Prevention Science

, Volume 18, Issue 2, pp 164–173 | Cite as

Contemplative Intervention Reduces Physical Interventions for Children in Residential Psychiatric Treatment

  • Joshua C. Felver
  • Richard Jones
  • Matthew A. Killam
  • Christopher Kryger
  • Kristen Race
  • Laura Lee McIntyre


This research explored the effectiveness of a manualized contemplative intervention among children receiving intensive residential psychiatric care. Ten children with severe psychiatric disabilities received 12 sessions (30–45 min) of “Mindful Life: Schools” (MLS) over the course of a month. Facility-reported data on the use of physical intervention (i.e., seclusions and restraints) were analyzed. Acceptability questionnaires and broad-band behavioral questionnaire data were also collected from children and their primary clinicians. Robust logistic regression analyses were conducted on person-period data for the 10 children to explore the timing of incidents resulting in the use of physical intervention. Incidents within each person-period were regressed on indicators of days of contemplative practice and days without contemplative practice. Results indicated that during the 24-h period following MLS class, relative to a comparison 24-h period, children had significantly reduced odds of receiving a physical intervention (OR = 0.3; 95 % CI 0.2, 0.5; p < 0.001). Behavioral questionnaires did not indicate significant contemplative intervention effects (ps >0.05), and MLS was found to be generally acceptable in this population and setting. These data indicate that contemplative practices acutely reduced the utilization of physical interventions. Clinicians seeking to implement preventative strategies to reduce the necessity of physical intervention in response to dangerous behavior should consider contemplative practices. Those wishing to empirically evaluate the effectiveness of contemplative practices should consider evaluating objective measures, such as utilization of physical intervention strategies, as oppose to subjective reports.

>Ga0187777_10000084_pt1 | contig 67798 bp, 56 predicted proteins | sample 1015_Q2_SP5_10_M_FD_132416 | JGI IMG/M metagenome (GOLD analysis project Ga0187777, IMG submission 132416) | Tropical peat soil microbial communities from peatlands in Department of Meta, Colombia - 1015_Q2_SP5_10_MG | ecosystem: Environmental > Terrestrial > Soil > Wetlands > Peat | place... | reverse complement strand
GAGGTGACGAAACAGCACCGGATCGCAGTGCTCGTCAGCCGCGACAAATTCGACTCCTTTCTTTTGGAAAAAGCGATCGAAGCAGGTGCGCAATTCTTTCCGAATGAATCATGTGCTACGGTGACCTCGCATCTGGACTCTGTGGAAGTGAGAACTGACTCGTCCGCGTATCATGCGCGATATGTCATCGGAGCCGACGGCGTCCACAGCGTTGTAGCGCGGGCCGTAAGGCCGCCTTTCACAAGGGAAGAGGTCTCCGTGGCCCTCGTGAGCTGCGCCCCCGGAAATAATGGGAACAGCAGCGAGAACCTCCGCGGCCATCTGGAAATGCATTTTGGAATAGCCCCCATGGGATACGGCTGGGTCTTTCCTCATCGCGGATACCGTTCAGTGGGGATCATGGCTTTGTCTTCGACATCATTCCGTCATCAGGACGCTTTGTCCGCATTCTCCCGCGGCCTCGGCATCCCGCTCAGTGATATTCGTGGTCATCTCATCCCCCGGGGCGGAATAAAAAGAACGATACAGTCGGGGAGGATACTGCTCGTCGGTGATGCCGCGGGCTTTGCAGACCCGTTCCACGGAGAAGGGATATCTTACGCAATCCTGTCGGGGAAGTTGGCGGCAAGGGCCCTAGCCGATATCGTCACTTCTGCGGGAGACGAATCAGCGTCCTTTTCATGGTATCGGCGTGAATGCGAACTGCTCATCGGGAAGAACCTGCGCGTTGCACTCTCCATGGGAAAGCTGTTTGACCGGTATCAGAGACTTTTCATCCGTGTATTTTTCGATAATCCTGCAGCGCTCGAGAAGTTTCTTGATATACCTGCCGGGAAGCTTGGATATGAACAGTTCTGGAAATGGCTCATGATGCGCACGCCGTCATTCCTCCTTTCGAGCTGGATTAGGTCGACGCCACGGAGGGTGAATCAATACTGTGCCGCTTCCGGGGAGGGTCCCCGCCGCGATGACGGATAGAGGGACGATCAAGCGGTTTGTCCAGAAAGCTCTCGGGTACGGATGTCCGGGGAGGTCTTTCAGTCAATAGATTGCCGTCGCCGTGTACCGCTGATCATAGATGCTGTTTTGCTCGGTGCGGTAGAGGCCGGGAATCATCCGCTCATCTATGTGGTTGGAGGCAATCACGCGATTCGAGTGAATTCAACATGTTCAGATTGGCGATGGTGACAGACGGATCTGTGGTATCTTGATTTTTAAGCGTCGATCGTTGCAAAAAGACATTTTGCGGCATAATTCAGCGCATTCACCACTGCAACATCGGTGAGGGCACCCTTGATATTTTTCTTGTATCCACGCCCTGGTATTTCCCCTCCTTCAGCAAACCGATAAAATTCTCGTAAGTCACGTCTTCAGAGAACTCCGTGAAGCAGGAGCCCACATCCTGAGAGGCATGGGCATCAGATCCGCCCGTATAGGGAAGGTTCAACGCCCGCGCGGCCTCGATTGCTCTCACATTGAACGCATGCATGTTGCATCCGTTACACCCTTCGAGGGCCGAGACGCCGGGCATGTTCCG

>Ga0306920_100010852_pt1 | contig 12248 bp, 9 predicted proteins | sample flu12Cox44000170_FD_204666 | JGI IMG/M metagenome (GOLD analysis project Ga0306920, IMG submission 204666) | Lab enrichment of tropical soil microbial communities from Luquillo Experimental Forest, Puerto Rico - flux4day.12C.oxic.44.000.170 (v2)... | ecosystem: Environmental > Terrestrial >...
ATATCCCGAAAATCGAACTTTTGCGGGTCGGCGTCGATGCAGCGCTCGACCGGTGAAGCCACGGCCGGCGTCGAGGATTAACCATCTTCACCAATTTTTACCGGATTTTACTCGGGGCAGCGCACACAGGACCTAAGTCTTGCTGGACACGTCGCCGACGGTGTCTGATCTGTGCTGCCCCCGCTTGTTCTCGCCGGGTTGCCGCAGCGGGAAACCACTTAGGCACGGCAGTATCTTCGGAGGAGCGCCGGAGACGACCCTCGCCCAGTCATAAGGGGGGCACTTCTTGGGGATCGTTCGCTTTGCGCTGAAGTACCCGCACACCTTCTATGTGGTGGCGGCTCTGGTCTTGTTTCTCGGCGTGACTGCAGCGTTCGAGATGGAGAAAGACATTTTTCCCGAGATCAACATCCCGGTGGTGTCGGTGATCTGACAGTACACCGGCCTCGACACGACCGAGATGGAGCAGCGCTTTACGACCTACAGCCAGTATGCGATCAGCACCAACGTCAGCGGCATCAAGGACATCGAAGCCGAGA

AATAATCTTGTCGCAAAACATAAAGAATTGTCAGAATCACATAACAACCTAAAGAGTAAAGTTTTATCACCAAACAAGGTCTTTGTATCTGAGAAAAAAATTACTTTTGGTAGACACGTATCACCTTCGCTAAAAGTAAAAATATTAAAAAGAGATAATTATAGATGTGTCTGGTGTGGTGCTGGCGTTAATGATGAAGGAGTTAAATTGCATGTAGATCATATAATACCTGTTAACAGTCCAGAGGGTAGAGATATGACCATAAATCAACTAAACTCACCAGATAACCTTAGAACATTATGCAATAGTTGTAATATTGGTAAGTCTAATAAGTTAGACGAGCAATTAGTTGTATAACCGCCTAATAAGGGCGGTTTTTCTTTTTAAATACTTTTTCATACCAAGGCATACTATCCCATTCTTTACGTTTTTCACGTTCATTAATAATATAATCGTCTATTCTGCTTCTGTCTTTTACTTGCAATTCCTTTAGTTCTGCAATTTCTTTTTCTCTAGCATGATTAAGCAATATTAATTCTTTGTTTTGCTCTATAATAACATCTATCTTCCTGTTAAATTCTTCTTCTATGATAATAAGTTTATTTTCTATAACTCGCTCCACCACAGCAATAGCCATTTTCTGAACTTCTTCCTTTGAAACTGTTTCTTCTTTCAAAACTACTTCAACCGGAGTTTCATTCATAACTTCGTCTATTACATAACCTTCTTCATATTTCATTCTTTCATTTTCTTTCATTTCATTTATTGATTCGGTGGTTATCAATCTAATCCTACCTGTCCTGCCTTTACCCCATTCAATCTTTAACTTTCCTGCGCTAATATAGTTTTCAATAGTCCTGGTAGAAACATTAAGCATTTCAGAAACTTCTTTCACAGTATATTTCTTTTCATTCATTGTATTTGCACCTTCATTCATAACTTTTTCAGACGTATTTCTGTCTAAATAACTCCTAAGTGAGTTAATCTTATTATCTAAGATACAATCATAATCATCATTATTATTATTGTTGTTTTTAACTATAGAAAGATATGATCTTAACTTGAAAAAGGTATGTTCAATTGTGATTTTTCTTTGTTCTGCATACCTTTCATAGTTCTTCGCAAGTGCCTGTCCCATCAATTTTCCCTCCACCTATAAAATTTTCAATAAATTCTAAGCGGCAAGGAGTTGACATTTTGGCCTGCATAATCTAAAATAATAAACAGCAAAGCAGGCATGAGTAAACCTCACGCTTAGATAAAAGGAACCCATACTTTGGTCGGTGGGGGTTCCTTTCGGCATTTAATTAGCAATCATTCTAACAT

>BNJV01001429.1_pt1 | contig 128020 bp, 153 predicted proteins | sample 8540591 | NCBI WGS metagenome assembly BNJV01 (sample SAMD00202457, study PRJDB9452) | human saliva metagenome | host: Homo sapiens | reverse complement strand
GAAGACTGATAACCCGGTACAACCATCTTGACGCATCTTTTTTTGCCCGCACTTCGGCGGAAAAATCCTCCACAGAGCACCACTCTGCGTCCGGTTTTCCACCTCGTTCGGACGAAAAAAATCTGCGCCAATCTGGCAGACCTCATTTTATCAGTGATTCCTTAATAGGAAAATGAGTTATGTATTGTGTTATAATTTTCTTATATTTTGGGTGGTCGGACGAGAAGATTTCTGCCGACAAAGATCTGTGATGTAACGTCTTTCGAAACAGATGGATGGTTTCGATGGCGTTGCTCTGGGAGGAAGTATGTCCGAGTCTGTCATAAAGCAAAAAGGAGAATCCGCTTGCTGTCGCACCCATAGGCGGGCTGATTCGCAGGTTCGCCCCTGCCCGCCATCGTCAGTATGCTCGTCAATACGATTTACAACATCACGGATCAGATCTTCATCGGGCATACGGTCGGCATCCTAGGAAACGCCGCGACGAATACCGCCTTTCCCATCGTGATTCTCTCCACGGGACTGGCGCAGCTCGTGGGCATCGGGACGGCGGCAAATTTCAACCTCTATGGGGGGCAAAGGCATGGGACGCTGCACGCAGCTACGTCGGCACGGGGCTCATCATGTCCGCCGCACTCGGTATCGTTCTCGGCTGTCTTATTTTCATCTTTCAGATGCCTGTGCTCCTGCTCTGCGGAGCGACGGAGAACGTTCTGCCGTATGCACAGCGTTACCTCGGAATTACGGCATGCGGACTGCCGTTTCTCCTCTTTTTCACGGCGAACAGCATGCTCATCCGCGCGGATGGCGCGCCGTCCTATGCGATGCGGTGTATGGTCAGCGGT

Mindfulness Children Residential treatment Yoga Seclusion and restraint 


Compliance with Ethical Standards


This work was supported by the University of Oregon’s Hope Baney Fund Award granted to the first and sixth authors.

Conflict of Interest

The 5th author is the creator of the “Mindful Life: Schools” curricula and is the founder and director of the “Mindful Life” organization. The authors declare that they have no other conflict of interest.

Ethical Approval

All procedures performed in studies involving human participants were in accordance with the ethical standards of the institutional (i.e., University of Oregon) research committee and with the 1964 Helsinki declaration and its later amendments or comparable ethical standards.

Informed Consent

Informed consent/assent was obtained from all individual participants included in the study.


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Copyright information

© Society for Prevention Research 2016

Authors and Affiliations

  • Joshua C. Felver
    • 1
  • Richard Jones
    • 2
  • Matthew A. Killam
    • 2
  • Christopher Kryger
    • 3
  • Kristen Race
    • 4
  • Laura Lee McIntyre
    • 5
  1. 1.Syracuse UniversitySyracuseUSA
  2. 2.Alpert Medical School of Brown UniversityProvidenceUSA
  3. 3.Youth Villages OregonLake OswegoUSA
  4. 4.Mindful LifeCarbondaleUSA
  5. 5.University of OregonEugeneUSA

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